Help employees understand the pros & cons of Roth options
November 22, 2023
The differences between a traditional 401(k) and a Roth 401(k) are considered common knowledge among financial professionals and plan sponsors. But for the average employee who participates in a defined contribution plan, it’s not always cut and dried.
Educating employees about the differences between them is more important than ever in light of recent SECURE 2.0 provisions. The legislation expands Roth savings options within defined contribution plans, allowing employees more flexibility when planning their retirement strategy. The inclusion of a Roth savings vehicle may also help supercharge the powers of your retirement benefit offerings.
SECURE 2.0 updates for Roth contributions
A major change brought about by SECURE 2.0 is the option for employers to offer matching pre-tax contributions on a Roth basis in their 401(k), 403(b), and governmental 457(b) plans.1 Additionally, employees over age 50 who earn more than $145,000 annually will solely be limited to making catch-up contributions on a Roth basis beginning in 2026.1
These changes will require nearly all defined contribution plans to offer a Roth feature to all participants. Now is a great time for plan sponsors and financial professionals to engage employees in conversations about their retirement plan options so they feel more confident about where to direct their funds.
What employees need know about a Roth 401(k)
With the expansion of choices resulting from SECURE 2.0, employees can make traditional pre-tax contributions, after-tax Roth contributions or a combination of both. By combining the two, they have the flexibility to decide which account they want to contribute to and draw from based on their taxable situation.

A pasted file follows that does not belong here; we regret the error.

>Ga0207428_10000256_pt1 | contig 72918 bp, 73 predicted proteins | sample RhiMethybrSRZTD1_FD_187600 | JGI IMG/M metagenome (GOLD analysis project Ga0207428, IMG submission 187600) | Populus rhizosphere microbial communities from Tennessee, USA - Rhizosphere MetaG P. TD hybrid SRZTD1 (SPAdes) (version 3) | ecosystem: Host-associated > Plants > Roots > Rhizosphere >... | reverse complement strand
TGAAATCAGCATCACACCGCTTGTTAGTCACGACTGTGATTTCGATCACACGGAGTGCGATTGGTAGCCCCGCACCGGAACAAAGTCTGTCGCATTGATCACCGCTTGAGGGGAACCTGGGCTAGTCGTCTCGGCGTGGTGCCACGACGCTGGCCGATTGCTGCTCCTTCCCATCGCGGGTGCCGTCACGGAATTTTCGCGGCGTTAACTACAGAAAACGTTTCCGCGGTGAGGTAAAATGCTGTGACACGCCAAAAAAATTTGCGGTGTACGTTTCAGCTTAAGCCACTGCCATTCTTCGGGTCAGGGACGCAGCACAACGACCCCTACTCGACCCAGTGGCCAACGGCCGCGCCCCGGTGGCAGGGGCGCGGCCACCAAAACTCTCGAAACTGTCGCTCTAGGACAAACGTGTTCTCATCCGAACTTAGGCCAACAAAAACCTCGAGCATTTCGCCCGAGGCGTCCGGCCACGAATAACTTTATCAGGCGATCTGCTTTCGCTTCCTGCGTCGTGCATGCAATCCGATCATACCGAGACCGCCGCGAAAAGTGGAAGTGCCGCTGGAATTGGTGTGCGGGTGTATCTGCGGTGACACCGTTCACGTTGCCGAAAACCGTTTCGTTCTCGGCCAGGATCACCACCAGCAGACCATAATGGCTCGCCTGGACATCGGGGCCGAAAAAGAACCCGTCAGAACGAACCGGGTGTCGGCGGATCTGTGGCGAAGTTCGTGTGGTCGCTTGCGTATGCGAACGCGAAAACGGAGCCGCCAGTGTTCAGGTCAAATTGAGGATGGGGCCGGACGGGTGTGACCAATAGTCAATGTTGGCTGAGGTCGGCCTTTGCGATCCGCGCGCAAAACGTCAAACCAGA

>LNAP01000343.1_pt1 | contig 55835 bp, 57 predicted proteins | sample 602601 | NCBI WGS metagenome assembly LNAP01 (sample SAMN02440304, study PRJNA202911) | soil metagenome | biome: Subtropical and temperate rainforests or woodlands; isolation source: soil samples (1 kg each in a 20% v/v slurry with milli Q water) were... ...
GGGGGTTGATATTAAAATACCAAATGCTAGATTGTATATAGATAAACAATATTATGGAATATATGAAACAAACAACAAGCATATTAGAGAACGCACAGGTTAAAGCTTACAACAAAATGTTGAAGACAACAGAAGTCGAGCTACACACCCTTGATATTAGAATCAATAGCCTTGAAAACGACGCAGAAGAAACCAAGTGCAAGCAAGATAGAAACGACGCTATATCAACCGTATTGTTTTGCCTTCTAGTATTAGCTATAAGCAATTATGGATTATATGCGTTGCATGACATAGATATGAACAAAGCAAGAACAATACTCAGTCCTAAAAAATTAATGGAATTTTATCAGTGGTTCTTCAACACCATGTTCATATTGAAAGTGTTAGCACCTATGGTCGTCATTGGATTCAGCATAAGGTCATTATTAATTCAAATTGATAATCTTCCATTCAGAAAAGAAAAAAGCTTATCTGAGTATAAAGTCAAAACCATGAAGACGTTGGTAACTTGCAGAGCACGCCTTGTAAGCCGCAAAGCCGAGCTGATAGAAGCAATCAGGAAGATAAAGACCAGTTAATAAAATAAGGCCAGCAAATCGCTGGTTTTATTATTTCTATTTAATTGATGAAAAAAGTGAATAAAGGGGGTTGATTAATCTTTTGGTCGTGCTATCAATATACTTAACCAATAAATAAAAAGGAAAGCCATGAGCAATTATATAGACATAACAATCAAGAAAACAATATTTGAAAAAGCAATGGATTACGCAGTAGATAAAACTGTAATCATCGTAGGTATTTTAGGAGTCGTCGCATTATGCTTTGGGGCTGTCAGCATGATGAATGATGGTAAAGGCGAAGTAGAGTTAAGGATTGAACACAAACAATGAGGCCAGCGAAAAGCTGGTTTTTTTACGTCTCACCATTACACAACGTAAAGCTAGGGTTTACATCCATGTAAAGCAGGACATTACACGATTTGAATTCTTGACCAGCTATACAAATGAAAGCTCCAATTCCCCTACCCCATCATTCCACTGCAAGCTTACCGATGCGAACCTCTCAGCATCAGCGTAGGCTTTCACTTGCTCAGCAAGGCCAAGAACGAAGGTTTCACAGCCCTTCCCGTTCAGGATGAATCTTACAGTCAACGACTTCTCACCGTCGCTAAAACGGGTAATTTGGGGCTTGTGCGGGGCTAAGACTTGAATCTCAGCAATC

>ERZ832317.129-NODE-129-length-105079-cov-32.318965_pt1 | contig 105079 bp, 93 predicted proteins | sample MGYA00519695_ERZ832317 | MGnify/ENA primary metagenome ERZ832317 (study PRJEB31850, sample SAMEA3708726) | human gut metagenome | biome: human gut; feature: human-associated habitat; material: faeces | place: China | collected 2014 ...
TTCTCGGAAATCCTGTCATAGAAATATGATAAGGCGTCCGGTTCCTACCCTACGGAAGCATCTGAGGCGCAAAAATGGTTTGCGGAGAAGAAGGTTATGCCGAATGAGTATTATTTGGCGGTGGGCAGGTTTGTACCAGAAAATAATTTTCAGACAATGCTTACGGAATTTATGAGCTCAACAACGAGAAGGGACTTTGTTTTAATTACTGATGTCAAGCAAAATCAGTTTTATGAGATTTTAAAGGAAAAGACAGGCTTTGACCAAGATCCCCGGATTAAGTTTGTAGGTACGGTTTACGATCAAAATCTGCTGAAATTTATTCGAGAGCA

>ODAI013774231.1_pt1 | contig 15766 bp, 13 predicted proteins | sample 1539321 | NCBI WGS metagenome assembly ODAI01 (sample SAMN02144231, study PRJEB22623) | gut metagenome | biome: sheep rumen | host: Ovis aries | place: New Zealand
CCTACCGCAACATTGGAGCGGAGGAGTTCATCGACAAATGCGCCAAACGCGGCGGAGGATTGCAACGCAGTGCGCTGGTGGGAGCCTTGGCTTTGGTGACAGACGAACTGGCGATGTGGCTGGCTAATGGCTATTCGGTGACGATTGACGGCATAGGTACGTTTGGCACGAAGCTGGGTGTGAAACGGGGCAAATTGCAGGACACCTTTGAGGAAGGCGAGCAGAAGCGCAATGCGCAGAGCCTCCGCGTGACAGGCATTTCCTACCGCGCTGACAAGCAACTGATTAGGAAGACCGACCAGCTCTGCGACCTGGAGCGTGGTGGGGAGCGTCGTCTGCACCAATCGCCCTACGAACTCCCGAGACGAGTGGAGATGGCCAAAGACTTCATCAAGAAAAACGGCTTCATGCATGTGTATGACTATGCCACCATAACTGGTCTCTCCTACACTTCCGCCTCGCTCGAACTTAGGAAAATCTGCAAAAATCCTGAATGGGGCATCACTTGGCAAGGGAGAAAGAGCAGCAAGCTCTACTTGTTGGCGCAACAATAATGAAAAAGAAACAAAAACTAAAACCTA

Employees who choose a Roth 401(k) as their investment vehicle can expect the following:
- Income taxes on contributions are paid up front2
- Taxes on current earnings are not collected as a Roth account grows2
- Roth account earnings may be distributed tax-free if the account was held for a minimum of five years and the employee is at least 59½2
And younger employees may benefit from paying taxes now rather than several years later when their income is more likely to be taxed at a higher rate. Likewise, the tax-free earnings of a Roth may be beneficial to those who anticipate being in a higher tax bracket after they retire.
By contrast, traditional 401(k) plans are funded with contributions that haven’t yet been taxed. Instead, taxes are paid on contributions once they’re withdrawn at retirement, and any earnings are also taxable.2 For those who anticipate being in a lower tax bracket once they retire, the tax break on the front end might be more beneficial.
Next steps for plan sponsors
If your payroll has higher earners, you’ll likely need to add a Roth option. Even if you’re not required to offer one, it can be a good idea to help participants potentially save more for retirement and take advantage of tax benefits.
Once your Roth plan is implemented, educate employees by offering informational meetings and/or webinars. Also consider providing educational resources via your employee newsletter, email, or intranet. And check back soon for more insights related to SECURE 2.0.
1 Finance.Senate.gov, SECURE 2.0 Act of 2022, Dec. 19, 2022
2 IRS.gov, Roth 401(k), Roth IRA, and Pre-tax 401(k) Retirement Accounts, Sept. 21, 2023